Cods and Hakes (Gadiformes), derived etymologically from the Latin gadus which means cod. They are a group of fish that we will mostly find in cold waters of both the North Atlantic and the Mediterranean.
With a more or less elongated body, Cods and Hakes are characterized by having fins without spiny rays. The pelvic fins, in those species that have them, have 11 soft radii, and are inserted into the body of the animal in a plane lower or front to the plane of the pectoral fins. In general, both the dorsal and anal fins are long, and the caudal fin has both equal and symmetrical globules, that is to say homocerca.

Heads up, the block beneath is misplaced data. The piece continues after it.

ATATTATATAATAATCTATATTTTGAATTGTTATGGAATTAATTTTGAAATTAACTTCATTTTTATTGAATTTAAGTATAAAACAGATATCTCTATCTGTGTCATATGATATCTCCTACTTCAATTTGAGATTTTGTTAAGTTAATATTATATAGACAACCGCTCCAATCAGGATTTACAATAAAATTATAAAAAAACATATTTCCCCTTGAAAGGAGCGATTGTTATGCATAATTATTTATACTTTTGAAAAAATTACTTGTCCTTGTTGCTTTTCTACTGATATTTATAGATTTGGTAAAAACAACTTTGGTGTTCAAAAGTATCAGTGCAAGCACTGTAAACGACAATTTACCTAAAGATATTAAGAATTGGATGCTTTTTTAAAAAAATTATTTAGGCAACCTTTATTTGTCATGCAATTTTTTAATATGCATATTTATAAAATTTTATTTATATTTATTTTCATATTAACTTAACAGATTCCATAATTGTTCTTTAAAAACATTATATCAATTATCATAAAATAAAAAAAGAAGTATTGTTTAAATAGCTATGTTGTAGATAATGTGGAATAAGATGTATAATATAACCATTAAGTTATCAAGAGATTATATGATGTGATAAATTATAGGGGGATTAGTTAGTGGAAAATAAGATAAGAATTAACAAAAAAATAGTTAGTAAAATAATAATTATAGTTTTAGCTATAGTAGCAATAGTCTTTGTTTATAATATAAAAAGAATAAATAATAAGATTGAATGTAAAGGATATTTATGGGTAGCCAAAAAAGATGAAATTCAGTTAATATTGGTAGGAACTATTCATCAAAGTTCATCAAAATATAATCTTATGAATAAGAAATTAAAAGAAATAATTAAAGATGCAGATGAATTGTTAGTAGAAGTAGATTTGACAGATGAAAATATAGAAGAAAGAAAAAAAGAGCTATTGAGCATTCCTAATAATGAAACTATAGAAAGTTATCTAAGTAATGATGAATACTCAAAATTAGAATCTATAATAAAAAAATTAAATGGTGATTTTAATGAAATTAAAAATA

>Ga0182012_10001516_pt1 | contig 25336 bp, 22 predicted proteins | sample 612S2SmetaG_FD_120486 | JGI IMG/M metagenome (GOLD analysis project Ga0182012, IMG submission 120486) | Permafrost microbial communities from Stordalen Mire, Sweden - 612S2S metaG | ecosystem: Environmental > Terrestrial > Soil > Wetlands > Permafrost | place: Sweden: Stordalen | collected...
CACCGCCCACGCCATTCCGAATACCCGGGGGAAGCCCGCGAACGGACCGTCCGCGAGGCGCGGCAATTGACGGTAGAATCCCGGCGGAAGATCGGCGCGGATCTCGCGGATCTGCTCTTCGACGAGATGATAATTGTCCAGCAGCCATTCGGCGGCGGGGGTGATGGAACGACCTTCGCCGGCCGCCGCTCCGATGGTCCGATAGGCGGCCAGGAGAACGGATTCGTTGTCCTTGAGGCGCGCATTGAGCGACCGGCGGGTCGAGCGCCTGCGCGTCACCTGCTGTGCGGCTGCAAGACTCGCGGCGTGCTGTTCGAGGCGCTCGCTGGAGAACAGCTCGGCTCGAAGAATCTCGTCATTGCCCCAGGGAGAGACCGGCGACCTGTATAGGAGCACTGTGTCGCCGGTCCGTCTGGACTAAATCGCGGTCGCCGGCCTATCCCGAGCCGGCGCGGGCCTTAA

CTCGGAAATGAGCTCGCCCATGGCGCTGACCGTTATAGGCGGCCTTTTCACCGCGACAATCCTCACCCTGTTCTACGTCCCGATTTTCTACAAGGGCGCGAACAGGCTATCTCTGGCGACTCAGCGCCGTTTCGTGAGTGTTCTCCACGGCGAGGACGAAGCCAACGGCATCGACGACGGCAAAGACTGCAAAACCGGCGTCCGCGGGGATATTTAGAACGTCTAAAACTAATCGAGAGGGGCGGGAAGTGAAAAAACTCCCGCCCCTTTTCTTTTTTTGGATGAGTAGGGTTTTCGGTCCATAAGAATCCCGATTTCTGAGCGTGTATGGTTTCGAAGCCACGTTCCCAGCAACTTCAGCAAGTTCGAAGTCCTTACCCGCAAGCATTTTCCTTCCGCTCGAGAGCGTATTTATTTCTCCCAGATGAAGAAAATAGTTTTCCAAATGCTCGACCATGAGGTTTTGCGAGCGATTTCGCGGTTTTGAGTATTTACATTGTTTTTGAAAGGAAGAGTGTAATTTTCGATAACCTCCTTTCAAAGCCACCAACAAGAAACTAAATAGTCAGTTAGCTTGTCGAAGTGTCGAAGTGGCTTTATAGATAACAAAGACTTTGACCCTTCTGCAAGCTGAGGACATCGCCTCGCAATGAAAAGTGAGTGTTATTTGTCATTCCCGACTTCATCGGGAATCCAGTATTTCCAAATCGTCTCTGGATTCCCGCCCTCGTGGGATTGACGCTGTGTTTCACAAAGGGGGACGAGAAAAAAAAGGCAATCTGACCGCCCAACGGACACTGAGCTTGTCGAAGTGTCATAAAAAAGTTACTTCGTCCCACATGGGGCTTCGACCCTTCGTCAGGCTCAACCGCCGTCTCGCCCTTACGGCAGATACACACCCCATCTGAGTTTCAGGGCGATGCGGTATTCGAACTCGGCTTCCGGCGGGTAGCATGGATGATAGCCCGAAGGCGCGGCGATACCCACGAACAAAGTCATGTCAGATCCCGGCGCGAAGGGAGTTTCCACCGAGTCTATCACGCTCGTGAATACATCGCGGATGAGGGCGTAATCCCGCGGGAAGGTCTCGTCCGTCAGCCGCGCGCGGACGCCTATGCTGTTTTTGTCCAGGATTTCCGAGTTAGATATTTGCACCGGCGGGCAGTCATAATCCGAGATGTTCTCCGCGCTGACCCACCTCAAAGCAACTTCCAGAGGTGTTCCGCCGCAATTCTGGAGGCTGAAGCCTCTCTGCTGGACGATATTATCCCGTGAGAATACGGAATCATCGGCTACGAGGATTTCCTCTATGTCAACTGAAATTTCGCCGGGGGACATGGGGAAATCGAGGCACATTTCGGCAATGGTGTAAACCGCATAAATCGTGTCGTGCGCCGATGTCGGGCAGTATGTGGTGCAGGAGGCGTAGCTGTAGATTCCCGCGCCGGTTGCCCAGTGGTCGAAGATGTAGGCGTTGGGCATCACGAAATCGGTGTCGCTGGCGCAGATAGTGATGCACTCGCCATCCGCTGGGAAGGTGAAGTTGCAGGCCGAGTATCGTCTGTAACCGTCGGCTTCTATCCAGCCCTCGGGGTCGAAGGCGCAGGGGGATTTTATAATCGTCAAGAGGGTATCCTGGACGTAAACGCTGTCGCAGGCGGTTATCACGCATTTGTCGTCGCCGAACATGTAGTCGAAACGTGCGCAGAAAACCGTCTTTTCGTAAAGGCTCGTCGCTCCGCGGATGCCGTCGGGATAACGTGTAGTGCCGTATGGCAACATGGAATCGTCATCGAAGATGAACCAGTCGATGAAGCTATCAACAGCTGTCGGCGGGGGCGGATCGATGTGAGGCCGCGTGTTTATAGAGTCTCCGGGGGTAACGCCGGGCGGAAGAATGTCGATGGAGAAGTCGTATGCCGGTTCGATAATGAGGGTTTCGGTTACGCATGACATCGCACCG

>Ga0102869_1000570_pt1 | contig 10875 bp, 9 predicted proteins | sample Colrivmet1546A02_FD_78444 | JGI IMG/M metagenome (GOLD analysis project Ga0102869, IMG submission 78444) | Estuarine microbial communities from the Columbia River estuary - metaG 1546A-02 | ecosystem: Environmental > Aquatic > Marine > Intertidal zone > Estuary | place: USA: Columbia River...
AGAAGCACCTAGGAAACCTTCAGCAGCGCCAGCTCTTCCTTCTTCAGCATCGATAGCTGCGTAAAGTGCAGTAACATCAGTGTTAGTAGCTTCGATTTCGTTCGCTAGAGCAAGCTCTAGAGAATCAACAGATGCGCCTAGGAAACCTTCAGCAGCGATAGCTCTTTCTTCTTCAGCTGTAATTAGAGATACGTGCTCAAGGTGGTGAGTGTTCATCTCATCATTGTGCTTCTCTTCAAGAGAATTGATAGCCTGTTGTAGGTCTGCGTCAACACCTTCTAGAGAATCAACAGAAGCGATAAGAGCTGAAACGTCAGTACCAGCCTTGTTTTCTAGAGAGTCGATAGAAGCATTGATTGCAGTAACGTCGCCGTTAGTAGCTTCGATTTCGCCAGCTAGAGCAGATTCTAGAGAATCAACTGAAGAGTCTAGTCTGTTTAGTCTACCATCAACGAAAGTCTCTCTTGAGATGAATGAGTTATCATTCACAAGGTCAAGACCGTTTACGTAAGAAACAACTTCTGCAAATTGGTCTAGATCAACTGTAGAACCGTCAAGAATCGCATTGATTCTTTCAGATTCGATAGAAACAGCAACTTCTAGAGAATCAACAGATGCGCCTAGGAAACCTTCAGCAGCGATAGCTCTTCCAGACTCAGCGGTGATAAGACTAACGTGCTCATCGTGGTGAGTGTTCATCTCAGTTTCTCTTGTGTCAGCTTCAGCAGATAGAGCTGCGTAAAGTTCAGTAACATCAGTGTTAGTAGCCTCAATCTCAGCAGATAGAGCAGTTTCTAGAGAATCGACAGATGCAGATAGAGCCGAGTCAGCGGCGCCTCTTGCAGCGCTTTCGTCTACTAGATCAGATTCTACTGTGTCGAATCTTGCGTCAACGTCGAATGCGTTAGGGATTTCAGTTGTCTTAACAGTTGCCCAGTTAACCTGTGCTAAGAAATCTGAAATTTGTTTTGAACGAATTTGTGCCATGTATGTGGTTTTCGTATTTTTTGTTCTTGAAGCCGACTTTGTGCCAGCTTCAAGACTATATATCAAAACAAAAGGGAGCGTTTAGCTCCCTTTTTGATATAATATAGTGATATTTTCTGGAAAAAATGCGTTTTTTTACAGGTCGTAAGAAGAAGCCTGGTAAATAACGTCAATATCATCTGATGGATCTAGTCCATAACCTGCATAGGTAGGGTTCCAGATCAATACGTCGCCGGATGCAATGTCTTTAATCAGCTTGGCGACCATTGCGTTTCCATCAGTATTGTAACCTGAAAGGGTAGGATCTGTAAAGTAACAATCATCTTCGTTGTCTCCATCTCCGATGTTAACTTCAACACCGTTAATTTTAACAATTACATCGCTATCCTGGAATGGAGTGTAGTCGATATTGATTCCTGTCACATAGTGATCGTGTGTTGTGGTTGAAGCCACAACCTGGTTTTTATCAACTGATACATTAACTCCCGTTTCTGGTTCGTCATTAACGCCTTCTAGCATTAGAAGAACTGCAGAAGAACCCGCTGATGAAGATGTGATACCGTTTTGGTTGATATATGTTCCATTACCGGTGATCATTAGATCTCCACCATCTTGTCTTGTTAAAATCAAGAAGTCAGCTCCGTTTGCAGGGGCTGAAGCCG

Practically all the described species of Cods and Hakes, 613 species classified in 13 families and 84 genera, live in salt water. Only one species is known to live permanently in fresh water, and that is the case of Lota lota. Cods and Hakes constitute an order of fish with special importance at the level of commercial fishing. Approximately 25% of the species caught worldwide by commercial fisheries belong to this order. This is a direct consequence of the fact that they are highly valued species in the culinary world.
In terms of size within the Cods and Hakes, this ranges from a mere 7 cm to species that reach 2 meters in length, as is the case with Atlantic cod (Gadus morhua).